Tuesday, April 25, 2017
(Contributed by Jonathan Stack, NGA Office of Corporate Communications)
Mercyhurst University students briefed their research findings to National Geospatial-Intelligence Agency senior leaders in Springfield, Virginia, April 13.
The 14 students were from the university’s Ridge College of Intelligence Studies and Applied Sciences and presented findings in three areas: urbanization change in Iran; China’s economic relationships over the next 10 years; and the global wildlife trafficking network and changes to it in the next two to five years.
The students briefed during the NGA’s daily operations intelligence brief and received praise from NGA Director Robert Cardillo, who said the students “knocked it out of the ballpark.”
NGA Deputy Director Sue Gordon gave her praises as well.
“We worry about the future a lot here,” Gordon said. “What I don’t worry about is when people like you continue to [choose this profession].”
Gordon said whether the students come and work at NGA or someplace else, they are going to make a difference in the intelligence community.
This is the third year that NGA has partnered with Mercyhurst University on unclassified GEOINT (geospatial intelligence) questions.
Dan Irwin, a student from Canada, remarked that the experience was one of the highlights of his tenure in the applied intelligence graduate program.
“NGA gave us an amazing opportunity to meet intelligence professionals and tour their facility,” Irwin said. “It was definitely an exciting way to cap off our time at Mercyhurst.”
Mercyhurst University is an NGA academic partner, a relationship initiated in July 2013 with a five-year Cooperative Research and Development Agreement, a written agreement between NGA and non-federal partners for collaborative research. The CRADA partnership provides Mercyhurst’s geospatial students an opportunity to develop appropriate GEOINT instruction for their strategic intelligence program. In addition, the agreement provides students real-world experience in researching and briefing while increasing NGA’s technological and research collaborations.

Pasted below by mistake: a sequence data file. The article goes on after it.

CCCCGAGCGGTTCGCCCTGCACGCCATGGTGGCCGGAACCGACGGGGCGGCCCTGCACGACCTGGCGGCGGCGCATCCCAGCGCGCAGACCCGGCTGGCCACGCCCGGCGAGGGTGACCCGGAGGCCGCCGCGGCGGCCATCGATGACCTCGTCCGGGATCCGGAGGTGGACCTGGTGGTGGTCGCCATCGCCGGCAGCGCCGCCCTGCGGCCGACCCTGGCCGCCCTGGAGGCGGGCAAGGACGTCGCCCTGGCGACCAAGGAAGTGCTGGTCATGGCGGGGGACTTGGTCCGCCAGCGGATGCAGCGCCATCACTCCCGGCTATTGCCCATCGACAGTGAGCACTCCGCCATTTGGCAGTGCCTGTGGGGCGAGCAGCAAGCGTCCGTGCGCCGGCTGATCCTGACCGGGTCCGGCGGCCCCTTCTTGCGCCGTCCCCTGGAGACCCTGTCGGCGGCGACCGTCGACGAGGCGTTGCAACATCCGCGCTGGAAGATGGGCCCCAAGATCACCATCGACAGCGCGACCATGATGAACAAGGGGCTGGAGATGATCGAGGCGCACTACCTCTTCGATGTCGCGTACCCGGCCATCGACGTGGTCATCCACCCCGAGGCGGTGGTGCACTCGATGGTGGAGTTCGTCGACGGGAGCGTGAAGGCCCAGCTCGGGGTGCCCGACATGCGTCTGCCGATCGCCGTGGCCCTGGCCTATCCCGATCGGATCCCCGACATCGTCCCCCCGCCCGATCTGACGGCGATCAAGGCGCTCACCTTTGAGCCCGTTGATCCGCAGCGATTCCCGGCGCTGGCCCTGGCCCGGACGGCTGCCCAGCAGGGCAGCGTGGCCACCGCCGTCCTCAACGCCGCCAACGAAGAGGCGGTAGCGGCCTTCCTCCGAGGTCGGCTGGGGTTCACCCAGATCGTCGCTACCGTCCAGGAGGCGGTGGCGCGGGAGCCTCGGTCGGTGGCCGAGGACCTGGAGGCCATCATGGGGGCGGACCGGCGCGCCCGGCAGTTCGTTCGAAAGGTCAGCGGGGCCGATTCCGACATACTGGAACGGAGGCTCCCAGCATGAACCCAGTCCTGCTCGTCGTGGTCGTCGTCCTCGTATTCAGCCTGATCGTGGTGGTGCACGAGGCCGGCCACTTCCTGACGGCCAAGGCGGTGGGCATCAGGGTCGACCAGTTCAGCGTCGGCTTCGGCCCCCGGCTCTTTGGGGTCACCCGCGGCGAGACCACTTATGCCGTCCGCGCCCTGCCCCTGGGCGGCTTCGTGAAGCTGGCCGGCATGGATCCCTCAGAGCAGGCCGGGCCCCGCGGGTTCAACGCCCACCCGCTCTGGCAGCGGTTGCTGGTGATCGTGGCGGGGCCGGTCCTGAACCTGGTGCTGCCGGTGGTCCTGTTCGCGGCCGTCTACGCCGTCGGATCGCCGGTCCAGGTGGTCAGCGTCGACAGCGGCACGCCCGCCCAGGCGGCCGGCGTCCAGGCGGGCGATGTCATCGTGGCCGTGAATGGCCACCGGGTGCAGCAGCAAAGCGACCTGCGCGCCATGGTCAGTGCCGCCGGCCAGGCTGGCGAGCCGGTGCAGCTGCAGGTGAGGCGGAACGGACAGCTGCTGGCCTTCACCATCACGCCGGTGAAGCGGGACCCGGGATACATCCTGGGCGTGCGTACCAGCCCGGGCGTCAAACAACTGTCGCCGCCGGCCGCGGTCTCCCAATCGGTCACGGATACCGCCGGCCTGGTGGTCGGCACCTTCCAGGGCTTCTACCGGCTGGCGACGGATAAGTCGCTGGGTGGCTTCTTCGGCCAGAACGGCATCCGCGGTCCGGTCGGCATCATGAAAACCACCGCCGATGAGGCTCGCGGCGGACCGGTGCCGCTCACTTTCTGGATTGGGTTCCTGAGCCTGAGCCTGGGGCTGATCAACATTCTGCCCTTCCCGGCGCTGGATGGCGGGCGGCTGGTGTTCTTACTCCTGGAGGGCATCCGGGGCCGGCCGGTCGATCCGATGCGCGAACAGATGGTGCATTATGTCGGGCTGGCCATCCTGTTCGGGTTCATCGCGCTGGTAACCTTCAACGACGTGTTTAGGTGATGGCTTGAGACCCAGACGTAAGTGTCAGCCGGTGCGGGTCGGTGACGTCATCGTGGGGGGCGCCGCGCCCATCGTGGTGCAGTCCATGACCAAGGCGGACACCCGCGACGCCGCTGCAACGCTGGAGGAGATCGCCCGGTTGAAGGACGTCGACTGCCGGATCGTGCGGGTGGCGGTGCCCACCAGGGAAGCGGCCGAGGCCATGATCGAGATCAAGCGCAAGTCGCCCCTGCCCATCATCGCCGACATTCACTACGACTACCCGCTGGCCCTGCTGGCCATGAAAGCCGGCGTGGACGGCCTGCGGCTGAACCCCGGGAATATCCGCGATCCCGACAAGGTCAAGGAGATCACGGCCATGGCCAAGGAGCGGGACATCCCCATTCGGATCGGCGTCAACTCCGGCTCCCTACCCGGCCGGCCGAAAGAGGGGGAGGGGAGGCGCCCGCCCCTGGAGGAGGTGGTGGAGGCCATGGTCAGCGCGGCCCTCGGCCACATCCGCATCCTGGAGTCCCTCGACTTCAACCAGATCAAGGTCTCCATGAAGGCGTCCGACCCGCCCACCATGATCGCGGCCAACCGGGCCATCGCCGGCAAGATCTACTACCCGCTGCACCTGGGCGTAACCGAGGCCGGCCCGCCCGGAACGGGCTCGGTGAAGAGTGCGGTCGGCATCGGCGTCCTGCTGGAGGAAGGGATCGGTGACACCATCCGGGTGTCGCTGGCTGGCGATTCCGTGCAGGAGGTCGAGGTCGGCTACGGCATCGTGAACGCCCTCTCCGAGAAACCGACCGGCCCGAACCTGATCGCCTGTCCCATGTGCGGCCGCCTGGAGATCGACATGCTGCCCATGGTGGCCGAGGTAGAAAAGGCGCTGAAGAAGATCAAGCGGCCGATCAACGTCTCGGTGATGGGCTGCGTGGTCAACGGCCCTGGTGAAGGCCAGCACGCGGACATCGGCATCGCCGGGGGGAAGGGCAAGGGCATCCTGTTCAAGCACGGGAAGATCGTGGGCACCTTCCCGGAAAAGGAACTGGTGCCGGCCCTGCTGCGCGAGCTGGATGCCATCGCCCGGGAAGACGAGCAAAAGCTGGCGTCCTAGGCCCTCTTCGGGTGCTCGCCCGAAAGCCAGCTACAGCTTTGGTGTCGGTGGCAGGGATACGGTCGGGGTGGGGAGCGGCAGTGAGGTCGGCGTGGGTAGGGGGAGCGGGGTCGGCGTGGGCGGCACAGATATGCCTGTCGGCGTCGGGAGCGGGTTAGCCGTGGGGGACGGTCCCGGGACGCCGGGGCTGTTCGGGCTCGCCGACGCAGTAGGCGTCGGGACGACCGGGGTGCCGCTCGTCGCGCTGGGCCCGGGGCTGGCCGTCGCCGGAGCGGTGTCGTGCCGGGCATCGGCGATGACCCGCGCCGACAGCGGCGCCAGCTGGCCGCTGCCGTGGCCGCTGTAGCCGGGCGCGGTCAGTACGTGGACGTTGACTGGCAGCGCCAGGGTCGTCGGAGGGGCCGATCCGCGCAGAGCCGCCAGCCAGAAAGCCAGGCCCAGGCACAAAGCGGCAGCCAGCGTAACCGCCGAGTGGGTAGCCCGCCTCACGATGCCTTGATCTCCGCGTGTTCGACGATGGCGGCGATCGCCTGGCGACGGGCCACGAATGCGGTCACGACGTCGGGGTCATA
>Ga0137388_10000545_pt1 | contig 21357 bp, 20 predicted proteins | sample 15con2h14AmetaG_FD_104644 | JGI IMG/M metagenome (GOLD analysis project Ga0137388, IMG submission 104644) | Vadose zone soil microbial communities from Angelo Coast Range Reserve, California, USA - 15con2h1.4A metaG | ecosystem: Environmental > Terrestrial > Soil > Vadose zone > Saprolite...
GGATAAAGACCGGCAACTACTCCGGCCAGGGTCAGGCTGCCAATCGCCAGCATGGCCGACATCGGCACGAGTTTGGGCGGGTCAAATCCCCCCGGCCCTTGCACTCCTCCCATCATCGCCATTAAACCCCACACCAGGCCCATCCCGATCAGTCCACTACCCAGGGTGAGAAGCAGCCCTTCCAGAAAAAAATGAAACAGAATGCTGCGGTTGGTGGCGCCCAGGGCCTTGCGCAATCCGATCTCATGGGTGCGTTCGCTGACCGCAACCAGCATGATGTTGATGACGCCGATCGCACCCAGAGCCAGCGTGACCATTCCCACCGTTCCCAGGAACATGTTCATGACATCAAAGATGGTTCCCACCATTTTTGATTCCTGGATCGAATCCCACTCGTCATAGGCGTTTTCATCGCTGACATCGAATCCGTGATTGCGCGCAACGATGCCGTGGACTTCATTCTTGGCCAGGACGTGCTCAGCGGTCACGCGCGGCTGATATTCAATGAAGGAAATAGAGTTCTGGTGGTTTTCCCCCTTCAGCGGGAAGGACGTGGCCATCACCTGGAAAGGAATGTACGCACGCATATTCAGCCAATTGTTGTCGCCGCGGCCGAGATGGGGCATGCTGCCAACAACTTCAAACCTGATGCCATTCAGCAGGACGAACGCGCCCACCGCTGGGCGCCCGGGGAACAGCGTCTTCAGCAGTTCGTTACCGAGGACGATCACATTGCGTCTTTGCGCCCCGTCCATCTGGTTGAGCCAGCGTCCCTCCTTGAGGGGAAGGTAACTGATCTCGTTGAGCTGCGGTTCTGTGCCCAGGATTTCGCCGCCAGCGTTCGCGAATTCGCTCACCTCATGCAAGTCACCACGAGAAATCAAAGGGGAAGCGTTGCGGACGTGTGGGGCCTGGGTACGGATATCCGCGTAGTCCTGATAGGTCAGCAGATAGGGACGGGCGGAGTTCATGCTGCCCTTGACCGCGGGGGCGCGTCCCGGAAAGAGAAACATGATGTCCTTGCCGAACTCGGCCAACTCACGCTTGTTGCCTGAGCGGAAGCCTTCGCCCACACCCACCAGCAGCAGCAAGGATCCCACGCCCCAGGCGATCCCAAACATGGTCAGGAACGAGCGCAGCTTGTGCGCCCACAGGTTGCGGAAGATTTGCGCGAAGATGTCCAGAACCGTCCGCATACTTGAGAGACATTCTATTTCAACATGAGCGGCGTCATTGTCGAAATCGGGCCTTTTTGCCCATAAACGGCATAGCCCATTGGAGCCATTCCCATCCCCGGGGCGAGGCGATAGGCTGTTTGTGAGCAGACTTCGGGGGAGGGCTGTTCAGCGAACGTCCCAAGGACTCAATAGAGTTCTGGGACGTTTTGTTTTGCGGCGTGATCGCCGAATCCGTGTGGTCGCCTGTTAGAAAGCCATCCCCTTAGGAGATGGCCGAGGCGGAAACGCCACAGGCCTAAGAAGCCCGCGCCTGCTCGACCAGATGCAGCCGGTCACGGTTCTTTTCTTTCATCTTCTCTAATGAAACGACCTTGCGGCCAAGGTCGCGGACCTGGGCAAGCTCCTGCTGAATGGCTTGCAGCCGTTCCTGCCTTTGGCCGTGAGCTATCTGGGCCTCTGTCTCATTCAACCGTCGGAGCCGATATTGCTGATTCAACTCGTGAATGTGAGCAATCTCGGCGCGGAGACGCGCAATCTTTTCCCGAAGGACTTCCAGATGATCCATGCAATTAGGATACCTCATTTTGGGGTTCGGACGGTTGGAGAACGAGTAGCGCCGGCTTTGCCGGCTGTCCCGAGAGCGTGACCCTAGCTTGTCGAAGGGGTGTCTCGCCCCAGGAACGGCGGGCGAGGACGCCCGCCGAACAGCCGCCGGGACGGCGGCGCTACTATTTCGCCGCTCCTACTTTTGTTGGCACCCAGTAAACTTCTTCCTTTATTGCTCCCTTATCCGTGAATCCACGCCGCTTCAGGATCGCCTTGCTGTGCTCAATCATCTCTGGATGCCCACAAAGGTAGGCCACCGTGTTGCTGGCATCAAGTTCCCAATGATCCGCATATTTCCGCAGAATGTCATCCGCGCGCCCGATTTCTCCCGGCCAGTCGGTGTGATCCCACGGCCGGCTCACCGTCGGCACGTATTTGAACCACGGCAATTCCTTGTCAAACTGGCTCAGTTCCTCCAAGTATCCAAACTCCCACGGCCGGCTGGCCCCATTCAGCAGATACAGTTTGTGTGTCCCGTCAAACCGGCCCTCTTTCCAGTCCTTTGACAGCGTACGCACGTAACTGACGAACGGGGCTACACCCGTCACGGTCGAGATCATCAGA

“The relationship between Mercyhurst and NGA over the last few years has been absolutely fantastic,” said Kristan Wheaton, Mercyhurst University Institute for Intelligence Studies associate professor. “[NGA] has been a great partner – we genuinely appreciate it.”
He said the ability for Mercyhurst University to develop better entry-level intelligence analysts depends on cooperation from the intelligence community, and NGA is just phenomenal.
At the end of the current school semester, Mercyhurst University undergraduate and graduate students will have completed 23 research projects and analytic methodology reports for NGA.
PHOTO: National Geospatial-Intelligence Agency Director Robert Cardillo talks with Mercyhurst University students during their visit to the agency headquarters in Springfield, Va., April 13. The 14 students visited NGA to brief the agency's senior leaders and subject matter experts on their research. (Photo by Anthony Boone)